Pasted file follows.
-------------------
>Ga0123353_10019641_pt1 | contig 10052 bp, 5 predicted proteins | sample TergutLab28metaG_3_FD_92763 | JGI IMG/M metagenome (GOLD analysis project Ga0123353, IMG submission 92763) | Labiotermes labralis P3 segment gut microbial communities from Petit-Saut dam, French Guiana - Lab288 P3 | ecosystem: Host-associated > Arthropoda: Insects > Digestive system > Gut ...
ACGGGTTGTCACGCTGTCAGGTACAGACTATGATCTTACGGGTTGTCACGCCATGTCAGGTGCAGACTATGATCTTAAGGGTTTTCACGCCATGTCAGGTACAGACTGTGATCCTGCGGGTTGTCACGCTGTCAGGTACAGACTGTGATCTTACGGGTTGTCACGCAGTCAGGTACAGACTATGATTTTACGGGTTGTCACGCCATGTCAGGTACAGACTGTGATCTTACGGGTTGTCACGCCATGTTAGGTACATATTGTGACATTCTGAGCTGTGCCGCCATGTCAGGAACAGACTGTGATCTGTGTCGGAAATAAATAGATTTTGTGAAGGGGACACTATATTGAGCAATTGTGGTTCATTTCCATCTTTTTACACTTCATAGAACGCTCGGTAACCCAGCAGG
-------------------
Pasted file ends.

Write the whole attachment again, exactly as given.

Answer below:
>Ga0123353_10019641_pt1 | contig 10052 bp, 5 predicted proteins | sample TergutLab28metaG_3_FD_92763 | JGI IMG/M metagenome (GOLD analysis project Ga0123353, IMG submission 92763) | Labiotermes labralis P3 segment gut microbial communities from Petit-Saut dam, French Guiana - Lab288 P3 | ecosystem: Host-associated > Arthropoda: Insects > Digestive system > Gut ...
ACGGGTTGTCACGCTGTCAGGTACAGACTATGATCTTACGGGTTGTCACGCCATGTCAGGTGCAGACTATGATCTTAAGGGTTTTCACGCCATGTCAGGTACAGACTGTGATCCTGCGGGTTGTCACGCTGTCAGGTACAGACTGTGATCTTACGGGTTGTCACGCAGTCAGGTACAGACTATGATTTTACGGGTTGTCACGCCATGTCAGGTACAGACTGTGATCTTACGGGTTGTCACGCCATGTTAGGTACATATTGTGACATTCTGAGCTGTGCCGCCATGTCAGGAACAGACTGTGATCTGTGTCGGAAATAAATAGATTTTGTGAAGGGGACACTATATTGAGCAATTGTGGTTCATTTCCATCTTTTTACACTTCATAGAACGCTCGGTAACCCAGCAGG